Sci-Tech

View from New Orleans: America’s cultural jewel post-Katrina

By Kevin Bloom 30 September 2011

It’s known as the home of American music, the city where the African drums of homesick slaves met the operas of privileged Europeans to forge a sound that’s now unparalleled anywhere on Earth. But does New Orleans still have the charm and allure it held in the years before Hurricane Katrina? KEVIN BLOOM considers the question.

At 624 Pirate’s Alley in New Orleans’s French Quarter, just off Jackson Square and behind the Cabildo, sits a book store that’s supposed to be one of the most famous in America. The store is known as Faulkner House Books, and its ground floor, where the books are located, is the room where William Faulkner wrote his first novel. The Mississippi native boarded in the house with the artist William Spratling, who was then also in his mid-20s, and while there the two got up to all sorts of no good – like stirring up pitchers of Pernod and bathtub gin, and shooting BB guns at passersby in a game that involved an elaborate scoring system. These stories and others were told to me recently by the current owners of the house, Joe DeSalvo and his wife Rosemary James, who returned from New York to buy and convert the place in 1982. For almost a quarter-century things went excellently for the couple, but in 2005, along with the rest of the city, they came close to losing it all.

“The first few years after Katrina were terrible,” said Joe. “Last year we started to pick up again. This year, with the economy the way it is, it’s looking bad again.”

Joe’s sentiments have been echoed all over New Orleans over the last few days. Hurricane Katrina, which landed on 28 August 2005 with 135 mph winds and a 14-foot storm surge, was the sixth strongest hurricane on record, and the deadliest since 1928. As the Bush administration failed the city’s poor and thousands evacuated, New Orleans dropped from the 35th largest market in the United States (with a population of around 1.3 million) to the 59th largest (with just under 800,000). According to data company Nielsen, as of 2010 it had moved up to 46th position (at around 1.2 million), and yet the effects of Katrina remain: the fact is that New Orleans has shed more than ten positions in size relative to other markets, and its unlikely to regain its former glory with the economy moving towards recession again.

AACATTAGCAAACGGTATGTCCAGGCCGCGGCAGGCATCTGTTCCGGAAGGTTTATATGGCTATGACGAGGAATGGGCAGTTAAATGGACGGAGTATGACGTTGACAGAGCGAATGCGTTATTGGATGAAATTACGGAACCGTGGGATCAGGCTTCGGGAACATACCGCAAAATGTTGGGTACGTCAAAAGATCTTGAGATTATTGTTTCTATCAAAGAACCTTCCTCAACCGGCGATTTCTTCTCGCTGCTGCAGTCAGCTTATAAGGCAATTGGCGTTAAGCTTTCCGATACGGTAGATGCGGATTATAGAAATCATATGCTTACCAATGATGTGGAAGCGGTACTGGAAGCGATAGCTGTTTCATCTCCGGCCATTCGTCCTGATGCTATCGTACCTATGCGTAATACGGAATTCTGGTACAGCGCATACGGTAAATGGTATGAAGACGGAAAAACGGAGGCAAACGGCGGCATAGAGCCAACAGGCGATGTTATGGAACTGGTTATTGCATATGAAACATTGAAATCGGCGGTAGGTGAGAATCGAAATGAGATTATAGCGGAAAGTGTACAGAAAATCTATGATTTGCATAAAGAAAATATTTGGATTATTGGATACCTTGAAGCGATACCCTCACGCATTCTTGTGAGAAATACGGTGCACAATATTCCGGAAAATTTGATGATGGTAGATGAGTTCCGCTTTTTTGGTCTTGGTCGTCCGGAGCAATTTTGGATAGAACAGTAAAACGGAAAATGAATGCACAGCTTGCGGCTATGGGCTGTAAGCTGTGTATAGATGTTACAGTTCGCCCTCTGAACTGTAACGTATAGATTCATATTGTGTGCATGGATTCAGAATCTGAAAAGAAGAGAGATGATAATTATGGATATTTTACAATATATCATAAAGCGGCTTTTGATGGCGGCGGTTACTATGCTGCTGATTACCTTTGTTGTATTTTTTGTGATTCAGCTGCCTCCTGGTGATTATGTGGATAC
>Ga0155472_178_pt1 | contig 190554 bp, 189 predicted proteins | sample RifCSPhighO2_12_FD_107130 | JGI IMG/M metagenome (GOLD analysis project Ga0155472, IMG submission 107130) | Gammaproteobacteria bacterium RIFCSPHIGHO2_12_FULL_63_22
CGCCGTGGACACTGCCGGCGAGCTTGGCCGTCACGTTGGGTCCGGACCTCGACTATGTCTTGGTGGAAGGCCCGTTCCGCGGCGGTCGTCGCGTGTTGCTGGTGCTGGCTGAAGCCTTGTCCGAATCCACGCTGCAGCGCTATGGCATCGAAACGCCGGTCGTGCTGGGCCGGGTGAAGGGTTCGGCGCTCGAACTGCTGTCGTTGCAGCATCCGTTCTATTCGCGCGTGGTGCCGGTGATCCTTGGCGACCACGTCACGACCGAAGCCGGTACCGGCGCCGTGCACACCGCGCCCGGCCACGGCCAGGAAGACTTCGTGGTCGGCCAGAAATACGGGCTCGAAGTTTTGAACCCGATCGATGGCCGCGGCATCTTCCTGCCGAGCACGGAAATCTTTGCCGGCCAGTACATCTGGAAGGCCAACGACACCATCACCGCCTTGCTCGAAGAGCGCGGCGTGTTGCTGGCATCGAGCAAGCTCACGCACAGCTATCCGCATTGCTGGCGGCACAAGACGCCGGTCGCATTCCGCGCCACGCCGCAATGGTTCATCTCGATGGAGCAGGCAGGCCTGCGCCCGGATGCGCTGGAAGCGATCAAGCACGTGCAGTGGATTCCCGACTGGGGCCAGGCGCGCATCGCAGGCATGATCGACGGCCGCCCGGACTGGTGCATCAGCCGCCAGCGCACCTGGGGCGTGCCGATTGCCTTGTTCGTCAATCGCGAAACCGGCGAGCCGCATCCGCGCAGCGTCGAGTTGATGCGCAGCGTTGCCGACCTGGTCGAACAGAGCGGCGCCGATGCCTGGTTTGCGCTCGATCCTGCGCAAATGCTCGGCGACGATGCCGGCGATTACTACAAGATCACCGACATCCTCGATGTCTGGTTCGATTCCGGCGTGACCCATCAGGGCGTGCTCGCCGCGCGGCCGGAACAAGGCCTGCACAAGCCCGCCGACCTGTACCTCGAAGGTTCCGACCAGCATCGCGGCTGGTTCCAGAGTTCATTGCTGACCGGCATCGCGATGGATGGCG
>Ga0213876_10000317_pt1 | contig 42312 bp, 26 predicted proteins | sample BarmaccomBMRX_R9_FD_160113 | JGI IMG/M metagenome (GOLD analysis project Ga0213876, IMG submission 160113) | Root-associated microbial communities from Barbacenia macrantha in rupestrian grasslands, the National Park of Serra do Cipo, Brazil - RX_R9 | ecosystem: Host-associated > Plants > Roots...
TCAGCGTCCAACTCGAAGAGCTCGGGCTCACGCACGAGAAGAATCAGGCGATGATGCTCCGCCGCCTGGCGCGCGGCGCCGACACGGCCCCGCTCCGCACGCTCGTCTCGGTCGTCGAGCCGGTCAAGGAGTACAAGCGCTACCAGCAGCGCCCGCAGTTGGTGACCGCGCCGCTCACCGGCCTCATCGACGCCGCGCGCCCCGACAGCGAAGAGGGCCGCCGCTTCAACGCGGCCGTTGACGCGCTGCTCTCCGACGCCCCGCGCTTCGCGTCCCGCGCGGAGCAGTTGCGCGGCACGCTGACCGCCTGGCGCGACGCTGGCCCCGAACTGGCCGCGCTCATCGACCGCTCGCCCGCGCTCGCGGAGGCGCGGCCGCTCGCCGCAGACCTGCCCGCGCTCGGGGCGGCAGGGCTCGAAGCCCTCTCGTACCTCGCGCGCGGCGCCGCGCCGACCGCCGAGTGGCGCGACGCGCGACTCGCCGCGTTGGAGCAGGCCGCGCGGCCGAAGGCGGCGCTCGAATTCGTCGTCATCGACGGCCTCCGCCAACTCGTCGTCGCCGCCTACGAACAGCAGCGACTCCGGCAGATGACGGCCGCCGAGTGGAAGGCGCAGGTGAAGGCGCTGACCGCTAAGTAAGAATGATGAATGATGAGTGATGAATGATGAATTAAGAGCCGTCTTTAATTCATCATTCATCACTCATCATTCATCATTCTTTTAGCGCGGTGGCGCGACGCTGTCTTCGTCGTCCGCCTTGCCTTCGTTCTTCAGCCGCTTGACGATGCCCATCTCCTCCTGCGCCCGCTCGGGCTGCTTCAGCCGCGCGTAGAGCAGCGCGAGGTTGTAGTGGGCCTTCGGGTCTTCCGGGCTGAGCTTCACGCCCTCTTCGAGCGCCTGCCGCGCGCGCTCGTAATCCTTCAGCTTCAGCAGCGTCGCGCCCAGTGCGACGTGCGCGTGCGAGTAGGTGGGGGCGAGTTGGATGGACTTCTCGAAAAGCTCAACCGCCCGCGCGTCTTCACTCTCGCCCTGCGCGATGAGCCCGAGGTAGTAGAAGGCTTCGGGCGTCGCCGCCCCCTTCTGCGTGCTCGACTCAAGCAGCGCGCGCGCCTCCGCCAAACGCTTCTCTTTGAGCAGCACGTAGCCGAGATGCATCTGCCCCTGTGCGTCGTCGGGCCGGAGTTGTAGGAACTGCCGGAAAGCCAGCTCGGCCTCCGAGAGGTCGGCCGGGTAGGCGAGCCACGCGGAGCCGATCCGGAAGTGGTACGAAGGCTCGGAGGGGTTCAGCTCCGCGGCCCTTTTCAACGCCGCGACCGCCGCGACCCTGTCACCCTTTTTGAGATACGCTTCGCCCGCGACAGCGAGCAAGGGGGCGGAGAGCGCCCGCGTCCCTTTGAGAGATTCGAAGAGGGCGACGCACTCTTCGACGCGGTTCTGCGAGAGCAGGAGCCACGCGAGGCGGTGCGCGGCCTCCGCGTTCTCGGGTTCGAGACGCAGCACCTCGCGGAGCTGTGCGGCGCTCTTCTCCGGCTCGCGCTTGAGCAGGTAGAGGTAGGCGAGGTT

Also, Katrina has fundamentally altered the city’s demographic. Since the storm, New Orleans has become older (from an average age of 34 to 38.8), less diverse (as a percentage, the white population has increased substantially) and richer (median income has risen almost $8,000). The reasons for this are obvious – Katrina hit low-lying, African-American dominated areas the hardest, while the French Quarter and the richer suburbs remained undamaged. “If your house received 10 feet of water, it cost a lot to repair it and many insurance companies didn’t make settlements for almost a year,” a spokesperson for the Greater New Orleans Community Data Center told Nielsen. “People needed money in the bank to start rebuilding their homes, and the neighbourhoods that came back the fastest were the affluent ones. Those in poverty tended to be renters, and there was little assistance for rebuilding rental properties.”

More’s the pity. Just one block down from my hotel, in view from my balcony, is the Louisiana Supreme Court, where the landmark case of Plessy v. Ferguson was heard in 1896. New Orleans had always been a progressive island in the conservative and racist American south, a city where “free people of colour” numbered in their tens of thousands, and so was the perfect place for Homer Plessy – who was one-eighth black – to challenge the Separate Car Act, which decreed that whites and non-whites could not ride in the same rail cars. Although Plessy lost the case, symbolically it cemented New Orleans’s reputation as a place apart, a city not as much American in character and outlook as it was “the northern outpost of the Caribbean”.

In 2011, does the past tense really apply? Not across the board. Preservation Hall, a jazz club as legendary as the Blue Note in New York, may have lines of middle-aged white couples from Ohio and Idaho waiting outside, and Bourbon Street may be home to blind-drunk college kids who’ve decided they need a break this vacation from Vegas, but there’s still plenty here that’s authentic. Like the jazz clubs on Frenchman Street, where you can watch a trombonist who’s a hundred years old and plays once a week.

As Rosemary James said to me, in the distinctive native drawl that the visitor never tires of hearing: “Nawlins sure is an old whore, but she can surprise you. On some days, she can be charmin’ as hell.” DM



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Photo: REUTERS

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